Examples Synthesized Dispersant

A solution was prepared of 80.0 grams of SIPOMER SEM-25 (containing 60% active ingredient, 20% acid and 20% water), 12.6 grams of ARONIX M-117, 6.4 grams of 1-dodceanethiol, 23.6 grams of methacrylic acid and 0.3 grams of dimethyl 2,2′-azobisisobutyrate (V-601) in 75 grams of isopropyl alcohol in a flask equipped with a mechanical stirrer, condenser and thermometer. The chemicals were mixed together and degassed with nitrogen (by repeated partial evacuation followed by backfilling). The flask was then backfilled with nitrogen and immersed in an oil bath and heated to about 78° C. with stirring for about 18 hours. The product was then dried in an oven at about 80° C. The molecular weight was determined by GPC methods. The Mw was about 7200 and the Mn was about 5000. The resulting product was then dissolved in deionized water with heating. The temperature was controlled to remain below about 50° C. and the pH was adjusted to about 7.8 by the dropwise addition of 20% KOH to the solution.

Pigment Dispersion

An exemplary pigment dispersion may be prepared as follows. About 20 grams of synthesized dispersant was combined with about 900 grams of deionized water. As noted above, one may also utilize a non-synthetic dispersant, such as Akepo RLM0100. The dispersant and water are mixed with an electrical stirrer followed by the relatively slow addition of 100 grams of PR122 magenta pigment. One may also utilize PR184 pigment. When the pigment is completely wetted and dispersed the mixtures is then added to a microfluidizer (apparatus to reduce particle size). The solution is then run in the microfluidizer until the particle size is about 200 nanometers while the solution is cooled by the continuous addition of relatively cold water. The final pigment dispersion is set to contain about 10-15% solids by weight.

Release Agent Dispersion

An exemplary release agent dispersion (e.g. a wax dispersion) may be prepared as follows. About 26 grams of solid synthesized dispersant was combined with about 500 grams of water. This mixture is then run through the microfluidizer until the temperature reaches about 90° C. This is then followed by the relatively slow addition of 52 grams of POLYWAX 500 while maintaining the temperature at about 90° C. for about 15 minutes (i.e. 85° C.-95° C.). The particle size is recorded every 5 minutes after about 15 minutes and the emulsion is removed from the microfluidizer when the particle size is below 300 nanometers. The solution is then stirred at room temperature. The wax emulsion is set to contain about 10-18% solids by weight. In addition, one may follow this same general method using AKYPO RLM-100 as the dispersant wherein the wax weight ratio to dispersant weight ratio is about 11:1. One may also follow this same general method utilizing JONCRYL 67 wherein the wax weight ratio to dispersant weight ratio is about 2:1.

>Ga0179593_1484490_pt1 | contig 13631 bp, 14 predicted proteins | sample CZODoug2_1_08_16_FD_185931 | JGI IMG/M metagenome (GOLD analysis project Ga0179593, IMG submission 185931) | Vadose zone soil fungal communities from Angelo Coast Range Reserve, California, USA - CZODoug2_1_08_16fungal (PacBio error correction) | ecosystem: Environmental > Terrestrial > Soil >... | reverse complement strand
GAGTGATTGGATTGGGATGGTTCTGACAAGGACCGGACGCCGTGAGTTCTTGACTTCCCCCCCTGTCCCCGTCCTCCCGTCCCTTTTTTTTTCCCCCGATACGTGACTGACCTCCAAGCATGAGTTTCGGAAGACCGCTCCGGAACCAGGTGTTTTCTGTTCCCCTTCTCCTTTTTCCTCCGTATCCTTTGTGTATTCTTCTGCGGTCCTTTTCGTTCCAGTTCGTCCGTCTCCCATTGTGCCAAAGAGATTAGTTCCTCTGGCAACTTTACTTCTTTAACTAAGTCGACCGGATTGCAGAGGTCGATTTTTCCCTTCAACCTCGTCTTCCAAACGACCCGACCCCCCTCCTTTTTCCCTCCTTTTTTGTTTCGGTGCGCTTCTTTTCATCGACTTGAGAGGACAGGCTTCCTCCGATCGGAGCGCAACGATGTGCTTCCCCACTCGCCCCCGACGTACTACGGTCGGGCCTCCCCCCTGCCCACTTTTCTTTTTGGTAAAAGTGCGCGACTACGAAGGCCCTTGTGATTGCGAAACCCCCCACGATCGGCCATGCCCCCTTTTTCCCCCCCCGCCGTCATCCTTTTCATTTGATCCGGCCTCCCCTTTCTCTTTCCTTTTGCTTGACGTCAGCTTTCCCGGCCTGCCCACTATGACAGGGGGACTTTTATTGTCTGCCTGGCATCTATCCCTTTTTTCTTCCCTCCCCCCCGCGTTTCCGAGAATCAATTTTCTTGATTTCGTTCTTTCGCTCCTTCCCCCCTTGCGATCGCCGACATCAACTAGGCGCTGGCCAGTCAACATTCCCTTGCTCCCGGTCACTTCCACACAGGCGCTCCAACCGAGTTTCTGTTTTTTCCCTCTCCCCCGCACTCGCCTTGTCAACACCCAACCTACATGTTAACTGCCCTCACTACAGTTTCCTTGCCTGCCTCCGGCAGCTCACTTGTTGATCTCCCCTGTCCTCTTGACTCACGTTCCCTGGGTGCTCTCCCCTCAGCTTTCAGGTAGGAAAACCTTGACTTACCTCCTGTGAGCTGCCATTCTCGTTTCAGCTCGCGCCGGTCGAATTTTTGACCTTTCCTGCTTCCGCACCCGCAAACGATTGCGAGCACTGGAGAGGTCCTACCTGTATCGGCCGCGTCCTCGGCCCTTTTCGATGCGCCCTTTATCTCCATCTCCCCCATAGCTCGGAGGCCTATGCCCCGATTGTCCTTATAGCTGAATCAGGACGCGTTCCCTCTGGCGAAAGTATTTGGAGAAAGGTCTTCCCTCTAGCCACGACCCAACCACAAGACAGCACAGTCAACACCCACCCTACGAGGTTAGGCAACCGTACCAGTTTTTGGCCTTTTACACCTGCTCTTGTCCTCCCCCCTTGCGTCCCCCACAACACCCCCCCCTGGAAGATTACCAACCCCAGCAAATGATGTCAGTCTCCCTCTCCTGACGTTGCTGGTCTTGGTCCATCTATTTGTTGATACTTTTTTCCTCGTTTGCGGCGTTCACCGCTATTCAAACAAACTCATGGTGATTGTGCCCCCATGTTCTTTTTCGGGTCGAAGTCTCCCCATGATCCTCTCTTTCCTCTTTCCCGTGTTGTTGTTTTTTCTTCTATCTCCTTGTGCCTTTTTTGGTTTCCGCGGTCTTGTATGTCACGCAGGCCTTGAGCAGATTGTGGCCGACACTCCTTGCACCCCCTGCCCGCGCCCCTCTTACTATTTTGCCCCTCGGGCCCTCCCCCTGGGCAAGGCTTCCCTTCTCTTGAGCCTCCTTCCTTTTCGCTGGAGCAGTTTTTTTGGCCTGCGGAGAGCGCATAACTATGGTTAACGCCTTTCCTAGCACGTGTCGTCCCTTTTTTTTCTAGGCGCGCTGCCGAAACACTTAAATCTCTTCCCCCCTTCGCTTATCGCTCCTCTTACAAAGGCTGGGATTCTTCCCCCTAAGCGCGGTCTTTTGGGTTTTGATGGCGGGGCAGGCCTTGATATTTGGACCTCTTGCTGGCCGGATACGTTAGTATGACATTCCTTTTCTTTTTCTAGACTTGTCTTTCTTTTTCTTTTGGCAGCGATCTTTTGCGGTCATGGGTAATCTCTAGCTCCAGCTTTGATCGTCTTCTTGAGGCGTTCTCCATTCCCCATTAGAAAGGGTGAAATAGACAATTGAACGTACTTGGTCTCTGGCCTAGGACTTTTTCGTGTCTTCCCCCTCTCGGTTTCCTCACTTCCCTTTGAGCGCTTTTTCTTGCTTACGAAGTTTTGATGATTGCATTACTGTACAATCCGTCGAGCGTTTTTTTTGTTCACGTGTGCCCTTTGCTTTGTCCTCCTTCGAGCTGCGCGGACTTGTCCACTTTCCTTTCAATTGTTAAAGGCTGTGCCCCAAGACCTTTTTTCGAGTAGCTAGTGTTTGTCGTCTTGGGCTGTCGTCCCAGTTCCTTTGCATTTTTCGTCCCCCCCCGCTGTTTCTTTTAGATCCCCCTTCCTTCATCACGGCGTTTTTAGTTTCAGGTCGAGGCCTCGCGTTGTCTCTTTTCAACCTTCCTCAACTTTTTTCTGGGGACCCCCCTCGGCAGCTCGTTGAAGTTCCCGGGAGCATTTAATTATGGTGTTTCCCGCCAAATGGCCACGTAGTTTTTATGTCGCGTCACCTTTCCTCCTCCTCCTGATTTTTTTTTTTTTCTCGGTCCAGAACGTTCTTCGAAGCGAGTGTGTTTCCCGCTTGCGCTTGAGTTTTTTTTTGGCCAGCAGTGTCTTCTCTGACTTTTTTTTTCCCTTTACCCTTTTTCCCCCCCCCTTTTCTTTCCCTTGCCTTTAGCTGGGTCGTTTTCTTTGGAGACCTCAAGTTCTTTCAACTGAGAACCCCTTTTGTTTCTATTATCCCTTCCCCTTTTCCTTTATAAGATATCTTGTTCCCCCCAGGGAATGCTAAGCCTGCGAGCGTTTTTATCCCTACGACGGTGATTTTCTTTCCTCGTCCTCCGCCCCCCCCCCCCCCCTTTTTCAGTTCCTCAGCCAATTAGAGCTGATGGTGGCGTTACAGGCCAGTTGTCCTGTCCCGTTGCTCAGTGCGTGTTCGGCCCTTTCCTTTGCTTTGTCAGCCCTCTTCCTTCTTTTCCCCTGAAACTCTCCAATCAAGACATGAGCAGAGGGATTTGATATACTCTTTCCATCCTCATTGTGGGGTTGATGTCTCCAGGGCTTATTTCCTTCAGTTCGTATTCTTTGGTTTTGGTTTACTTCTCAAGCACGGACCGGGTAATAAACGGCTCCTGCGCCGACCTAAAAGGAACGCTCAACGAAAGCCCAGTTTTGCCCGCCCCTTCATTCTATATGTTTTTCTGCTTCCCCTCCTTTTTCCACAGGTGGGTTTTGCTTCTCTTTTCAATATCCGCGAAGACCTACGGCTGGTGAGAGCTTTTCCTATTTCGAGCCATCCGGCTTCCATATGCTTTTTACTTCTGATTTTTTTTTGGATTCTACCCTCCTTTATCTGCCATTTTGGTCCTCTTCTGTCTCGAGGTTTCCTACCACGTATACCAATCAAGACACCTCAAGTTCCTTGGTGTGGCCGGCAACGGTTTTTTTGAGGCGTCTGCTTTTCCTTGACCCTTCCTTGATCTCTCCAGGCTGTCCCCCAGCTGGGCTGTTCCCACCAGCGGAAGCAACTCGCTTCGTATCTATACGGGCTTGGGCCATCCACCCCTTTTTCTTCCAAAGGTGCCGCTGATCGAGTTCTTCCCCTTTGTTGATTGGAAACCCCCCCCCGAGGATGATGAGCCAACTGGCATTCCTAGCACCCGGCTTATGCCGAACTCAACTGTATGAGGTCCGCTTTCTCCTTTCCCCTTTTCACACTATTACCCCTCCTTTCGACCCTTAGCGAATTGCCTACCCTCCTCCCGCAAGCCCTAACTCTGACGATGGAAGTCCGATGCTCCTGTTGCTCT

Emulsion Aggregation Polyester Toner Preparation

Polyester (NE701 from Kao Corporation, Japan), 100 grams, is dissolved in 300 grams of methyl ethyl ketone (MEK). After the resin is dissolved, the solution is mixed on the TEKMAR stirring apparatus at speed number 1 while adding 300 grams of deionized water and 16 grams of 5% KOH. The solution is stirred for an additional 5 minutes and the MEK is removed with a rotary evaporator with vacuum. The solution is then allowed to cool to room temperature. A microfluidizer may be used to adjust the polyester particle size. The particle size of the polyester in the emulsion is about 100-200 nm.

Toner Example 1

The following components were combined with a high shear mixer to promote relatively even dispersion: 100 grams of the NE701 polyester emulsion as prepared above, 10 grams of PR122 magenta pigment supplied from a pigment dispersion having a P/D ratio of 5:1, 7.5 grams of wax from a wax dispersion having a weight percent wax to weight percent dispersant of 3:1, and 7.0 grams of polystyrenesulfonic acid-co-maleic acid sodium salt and 5.0 grams of synthesized dispersant. About 175 grams of 1.5% nitric acid was added to the mixture to promote aggregation and the Tekmar mixing speed was turned up to remove any clumps. The agglomerate was poured into a reaction flask and 100 grams of water was used to rinse the beaker and Tekmar shaft. The particle size may be tracked as the temperature of the agglomerate is increased. When the particle size reached about 5.0 microns, about 0.9 grams of NaOH was added to stop the growth. The temperature was raised again and the circularity of the particles may be checked with a SYSMEX particle analyzer. When a desired circularity is achieved the heat is removed and the toner is then cooled to room temperature. The SYSMEX particle analyzer then indicated a mean diameter of about 5.5 microns with an average circularity of 0.95 with 10.4% of the particles by number having a diameter of less than 3.0 microns.

Toner Example 2